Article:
Respondents to ASA’s monthly PULSE report reported a steep increase in average sales of 34.4 % for April 2021 vs. 2020.
On a year-to-date basis through the end of April, half of the respondents reported sales growth over 18.3%. On a trailing twelve-month basis (TTM), respondents reported average sales growth of 6.2% and a median of 7.3%. Half of the respondents reported TTM changes between 2.8% to 12.3% for sales growth for the 12 months through the end of April 2021 vs. 2020.
Inventory rose 14.9% from the previous year. The median three-months average days sales outstanding remained steady at 39 days for April.
On a trailing 12-month basis, respondents reported average sales increase of 7.3 % in April of 2021 as compared to 3.6% in March 2021 when compared to the 2020 data.
Inventories rose a whopping 14.9 % for April 2021 compared to a year ago, a notable increase from even March 2021, which was 9.6%. The median three-months days sales outstanding decreased to 39.2 days in April, as compared to 40.3 days in March of 2021.
The number of respondents showing a decrease in gross margin decreased to 16% in April, a 10% decline from March of 2021.
“Please note that April 2021 results reflect a full month of robust performance compared to April 2020 (a month in which much of the country was shut down depending on the location),” Industry Insights Vice President Greg Manns said. “This is reflected in the strong sales growth figures, reported by respondents in this month's results. Also, the YTD and TTM figures for much of the year will be impacted throughout 2021 as we continue to compare against a year that had multiple weeks if not months of closures or partial closures.”
“We continue to witness an upward trend in our Industry as is evident from the monthly Pulse data,” ASA Business Intelligence Analyst Ayesha Salman said. “The U.S. is showing signs of a strong recovery, and nationally we are expected to be back at pre-pandemic by this summer. The one big risk to watch out for is inflation locally and internationally, plus COVID-19 still poses a threat. Our members are already experiencing the positive impact of a good economy on their businesses, and the Pulse switching to a monthly reporting frequency is helping the participating members understand where the industry is going in a timely fashion."
GDP: The International Monetary Fund is not noted for its enthusiasm in forecasts, but they are predicting global growth at more than 6%, US growth at 6.4% and overall growth in the advanced economies of 5.3%.
Housing starts: Housing starts dropped dramatically – a decline of more than 13% M/M, and that marks the steepest decline in years. Three reasons jump out. The first is the cost of lumber that has caused builders to hold off on framing until prices drop. Second is that home prices have finally reached a point where buyers are getting pushed out; and finally, there is an acute shortage of labor – both skilled and unskilled.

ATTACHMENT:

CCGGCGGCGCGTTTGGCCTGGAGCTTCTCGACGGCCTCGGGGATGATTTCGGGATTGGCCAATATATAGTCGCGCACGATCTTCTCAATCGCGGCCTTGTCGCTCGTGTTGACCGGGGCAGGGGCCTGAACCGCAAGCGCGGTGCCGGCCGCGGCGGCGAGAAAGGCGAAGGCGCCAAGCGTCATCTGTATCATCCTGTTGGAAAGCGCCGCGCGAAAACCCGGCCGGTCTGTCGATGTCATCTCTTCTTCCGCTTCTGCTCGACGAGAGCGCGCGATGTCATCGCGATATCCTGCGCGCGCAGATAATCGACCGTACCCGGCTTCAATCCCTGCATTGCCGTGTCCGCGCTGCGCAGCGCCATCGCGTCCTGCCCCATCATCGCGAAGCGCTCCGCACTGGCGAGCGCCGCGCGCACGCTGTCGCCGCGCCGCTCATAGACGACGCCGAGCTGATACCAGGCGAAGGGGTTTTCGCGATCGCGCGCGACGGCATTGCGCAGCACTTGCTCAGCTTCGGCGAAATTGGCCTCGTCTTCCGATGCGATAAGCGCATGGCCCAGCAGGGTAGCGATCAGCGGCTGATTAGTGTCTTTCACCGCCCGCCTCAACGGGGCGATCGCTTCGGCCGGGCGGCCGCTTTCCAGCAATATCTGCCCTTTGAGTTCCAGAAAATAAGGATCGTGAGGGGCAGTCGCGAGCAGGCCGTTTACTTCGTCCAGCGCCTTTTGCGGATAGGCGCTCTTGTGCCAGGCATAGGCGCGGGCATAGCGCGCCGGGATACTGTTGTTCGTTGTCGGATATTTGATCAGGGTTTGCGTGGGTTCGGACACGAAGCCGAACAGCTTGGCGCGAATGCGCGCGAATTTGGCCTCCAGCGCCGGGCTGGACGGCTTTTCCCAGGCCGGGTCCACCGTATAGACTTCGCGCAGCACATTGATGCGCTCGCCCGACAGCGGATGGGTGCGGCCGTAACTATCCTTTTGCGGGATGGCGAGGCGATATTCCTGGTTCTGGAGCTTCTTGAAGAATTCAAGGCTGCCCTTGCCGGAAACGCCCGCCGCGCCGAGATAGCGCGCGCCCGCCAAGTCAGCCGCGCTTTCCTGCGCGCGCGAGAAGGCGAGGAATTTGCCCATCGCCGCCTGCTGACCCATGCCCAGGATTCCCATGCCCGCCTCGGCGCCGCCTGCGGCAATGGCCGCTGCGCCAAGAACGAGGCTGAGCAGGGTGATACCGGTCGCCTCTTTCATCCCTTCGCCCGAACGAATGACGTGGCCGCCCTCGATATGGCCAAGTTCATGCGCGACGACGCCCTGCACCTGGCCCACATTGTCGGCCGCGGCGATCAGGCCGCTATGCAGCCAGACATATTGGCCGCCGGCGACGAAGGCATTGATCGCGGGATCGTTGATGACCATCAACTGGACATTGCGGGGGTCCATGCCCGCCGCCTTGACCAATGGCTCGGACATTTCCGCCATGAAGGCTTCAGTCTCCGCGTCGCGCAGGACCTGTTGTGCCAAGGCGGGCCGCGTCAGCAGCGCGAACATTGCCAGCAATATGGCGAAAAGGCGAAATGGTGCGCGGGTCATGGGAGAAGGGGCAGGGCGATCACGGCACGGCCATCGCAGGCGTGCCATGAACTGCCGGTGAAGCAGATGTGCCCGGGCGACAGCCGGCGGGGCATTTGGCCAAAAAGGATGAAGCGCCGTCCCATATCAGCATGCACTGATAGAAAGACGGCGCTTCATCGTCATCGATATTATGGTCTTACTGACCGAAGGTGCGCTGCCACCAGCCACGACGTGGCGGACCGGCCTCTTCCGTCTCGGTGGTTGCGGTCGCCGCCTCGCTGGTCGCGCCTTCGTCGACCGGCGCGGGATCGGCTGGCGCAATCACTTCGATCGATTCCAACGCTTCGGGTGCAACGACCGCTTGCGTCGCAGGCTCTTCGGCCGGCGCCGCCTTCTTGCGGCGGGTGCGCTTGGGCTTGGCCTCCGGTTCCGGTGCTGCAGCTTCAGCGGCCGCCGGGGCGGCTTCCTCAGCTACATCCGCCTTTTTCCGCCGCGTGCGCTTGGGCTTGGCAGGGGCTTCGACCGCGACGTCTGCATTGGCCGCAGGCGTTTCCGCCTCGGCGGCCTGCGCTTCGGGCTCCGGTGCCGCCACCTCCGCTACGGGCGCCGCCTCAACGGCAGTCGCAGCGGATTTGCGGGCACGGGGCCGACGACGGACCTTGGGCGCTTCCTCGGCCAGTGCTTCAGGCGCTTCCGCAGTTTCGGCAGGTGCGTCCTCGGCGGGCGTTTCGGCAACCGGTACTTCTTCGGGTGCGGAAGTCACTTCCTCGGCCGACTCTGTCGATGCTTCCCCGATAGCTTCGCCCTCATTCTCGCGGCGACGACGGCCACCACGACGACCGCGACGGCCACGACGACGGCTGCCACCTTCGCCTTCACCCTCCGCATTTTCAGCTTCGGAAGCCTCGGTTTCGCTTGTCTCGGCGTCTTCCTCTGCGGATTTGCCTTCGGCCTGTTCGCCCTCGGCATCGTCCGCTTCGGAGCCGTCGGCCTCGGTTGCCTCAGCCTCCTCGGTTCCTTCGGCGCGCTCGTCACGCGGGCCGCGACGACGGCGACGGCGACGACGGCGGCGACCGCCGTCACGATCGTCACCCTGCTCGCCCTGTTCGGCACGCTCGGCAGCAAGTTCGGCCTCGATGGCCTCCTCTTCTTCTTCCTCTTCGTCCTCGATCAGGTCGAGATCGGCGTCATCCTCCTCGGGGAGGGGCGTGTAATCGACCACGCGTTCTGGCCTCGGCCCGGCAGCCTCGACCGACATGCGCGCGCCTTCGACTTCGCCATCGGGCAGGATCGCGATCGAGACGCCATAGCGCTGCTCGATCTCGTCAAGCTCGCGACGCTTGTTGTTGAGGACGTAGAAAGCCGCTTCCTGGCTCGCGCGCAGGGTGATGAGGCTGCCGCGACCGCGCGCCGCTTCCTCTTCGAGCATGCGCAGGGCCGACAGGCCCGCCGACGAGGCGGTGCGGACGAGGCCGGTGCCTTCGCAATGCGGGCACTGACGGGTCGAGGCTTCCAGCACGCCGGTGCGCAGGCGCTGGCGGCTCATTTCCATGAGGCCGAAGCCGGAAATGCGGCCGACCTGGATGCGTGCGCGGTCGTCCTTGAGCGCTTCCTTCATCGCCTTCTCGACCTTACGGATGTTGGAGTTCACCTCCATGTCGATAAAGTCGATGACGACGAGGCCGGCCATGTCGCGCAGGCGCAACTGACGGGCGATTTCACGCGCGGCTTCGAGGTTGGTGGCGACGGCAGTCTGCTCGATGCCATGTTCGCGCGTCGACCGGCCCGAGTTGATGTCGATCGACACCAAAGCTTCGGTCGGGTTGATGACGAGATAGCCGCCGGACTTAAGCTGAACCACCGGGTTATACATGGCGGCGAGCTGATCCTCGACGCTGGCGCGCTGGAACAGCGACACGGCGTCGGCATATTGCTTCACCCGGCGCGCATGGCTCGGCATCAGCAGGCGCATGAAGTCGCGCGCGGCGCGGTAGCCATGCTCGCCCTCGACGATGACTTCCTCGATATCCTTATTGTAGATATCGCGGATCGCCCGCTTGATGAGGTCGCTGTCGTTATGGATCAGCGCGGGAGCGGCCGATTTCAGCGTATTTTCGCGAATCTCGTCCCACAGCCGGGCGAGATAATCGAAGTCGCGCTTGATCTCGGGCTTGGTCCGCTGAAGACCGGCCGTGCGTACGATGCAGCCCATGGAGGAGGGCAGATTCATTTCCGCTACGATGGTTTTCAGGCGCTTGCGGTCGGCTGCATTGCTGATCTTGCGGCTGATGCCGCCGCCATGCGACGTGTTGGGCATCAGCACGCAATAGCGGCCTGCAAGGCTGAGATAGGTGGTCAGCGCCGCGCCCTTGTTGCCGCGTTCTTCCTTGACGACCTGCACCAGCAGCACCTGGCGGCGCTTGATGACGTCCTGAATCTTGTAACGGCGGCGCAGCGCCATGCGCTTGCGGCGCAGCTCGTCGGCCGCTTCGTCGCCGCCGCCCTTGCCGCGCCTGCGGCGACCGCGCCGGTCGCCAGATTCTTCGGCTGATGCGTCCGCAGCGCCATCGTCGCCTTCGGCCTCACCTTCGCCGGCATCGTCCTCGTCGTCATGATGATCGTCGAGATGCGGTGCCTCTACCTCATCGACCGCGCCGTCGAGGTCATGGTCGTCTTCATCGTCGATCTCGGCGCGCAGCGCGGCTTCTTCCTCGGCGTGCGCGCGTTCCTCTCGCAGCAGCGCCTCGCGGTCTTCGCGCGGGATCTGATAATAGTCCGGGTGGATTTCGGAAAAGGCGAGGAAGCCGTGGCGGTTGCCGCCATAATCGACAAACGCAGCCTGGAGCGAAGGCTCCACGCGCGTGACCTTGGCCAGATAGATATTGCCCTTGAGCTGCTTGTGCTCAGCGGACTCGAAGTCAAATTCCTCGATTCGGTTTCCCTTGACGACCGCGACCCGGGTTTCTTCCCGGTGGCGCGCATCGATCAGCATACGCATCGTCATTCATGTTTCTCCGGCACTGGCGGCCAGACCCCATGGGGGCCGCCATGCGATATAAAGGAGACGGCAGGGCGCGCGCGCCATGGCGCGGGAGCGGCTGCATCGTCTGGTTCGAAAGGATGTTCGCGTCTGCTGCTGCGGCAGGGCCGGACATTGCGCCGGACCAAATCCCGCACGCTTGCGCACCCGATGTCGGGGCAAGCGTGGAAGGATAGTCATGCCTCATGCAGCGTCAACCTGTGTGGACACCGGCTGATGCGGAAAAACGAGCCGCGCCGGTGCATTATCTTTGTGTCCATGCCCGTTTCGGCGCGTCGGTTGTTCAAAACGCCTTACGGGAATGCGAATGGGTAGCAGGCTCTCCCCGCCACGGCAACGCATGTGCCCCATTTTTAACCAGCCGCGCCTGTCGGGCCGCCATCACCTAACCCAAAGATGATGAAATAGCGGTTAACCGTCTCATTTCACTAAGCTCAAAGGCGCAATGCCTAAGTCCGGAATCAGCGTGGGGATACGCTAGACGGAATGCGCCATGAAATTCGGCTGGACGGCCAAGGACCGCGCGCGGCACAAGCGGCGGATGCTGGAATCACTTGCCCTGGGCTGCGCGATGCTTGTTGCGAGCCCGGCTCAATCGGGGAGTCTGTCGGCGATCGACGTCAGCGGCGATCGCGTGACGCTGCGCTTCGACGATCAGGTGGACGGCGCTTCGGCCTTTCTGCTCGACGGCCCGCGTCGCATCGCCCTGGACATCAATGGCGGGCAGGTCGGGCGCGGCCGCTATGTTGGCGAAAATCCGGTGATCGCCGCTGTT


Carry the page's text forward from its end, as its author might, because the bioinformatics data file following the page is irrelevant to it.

Home improvement retail: The home improvement sector is also slowing and for much the same reason that housing has. Commodity prices are sky high and that has frightened off many potential projects. The slowdown in sales due to high prices has reduced the demand for projects tied to selling homes, and finally people are starting to shift their purchasing back to services and entertainment as opposed to refurbishing their homes.
ASA members doing business in the industrial PVF space reported an extremely sharp growth of 28.1% in April compared to a year ago. Trailing 12-month sales for ASA industrial PVF distributors showed a decline of 5%. Average inventories rose by 11.3%, while median change in ending inventory grew by 13.8%. The average days sales outstanding for that sector stood at 43.1 days.
41.7% of ASA industrial PVF distributors responding to the survey reported an increase in the total number of full-time-equivalent employees compared to a year ago, while 25.5% of industrial PVF distributors reported a lowering of gross margin percentage, and 58.3 % reported an increase as of April 30, compared to the same reporting period a year ago.
Looking forward over the next 18 months, the ASA Sales forecast continues to be bullish, although some sectors are going to remain weaker because of near-term supply chain disruptions, and significantly higher raw material prices continue to create much uncertainty about the outlook. Generally, most sectors remain in a strong growth trend and as the leisure and hospitality sector experiences improvement in growth over the next 6 months, that will boost spending.
Housing construction remains strong despite some near-term inflationary and inventory challenges. Builder sentiment was still strong in early May and single-family housing demand continues to surge. Some pockets of multi-family in some regions also improved in the latest data. Accommodative interest rates, trends pushing suburbanization, and the work-from-home trend is still creating strong demand for new homes. That should continue to be positive for all types of inputs into residential home construction for all of 2021.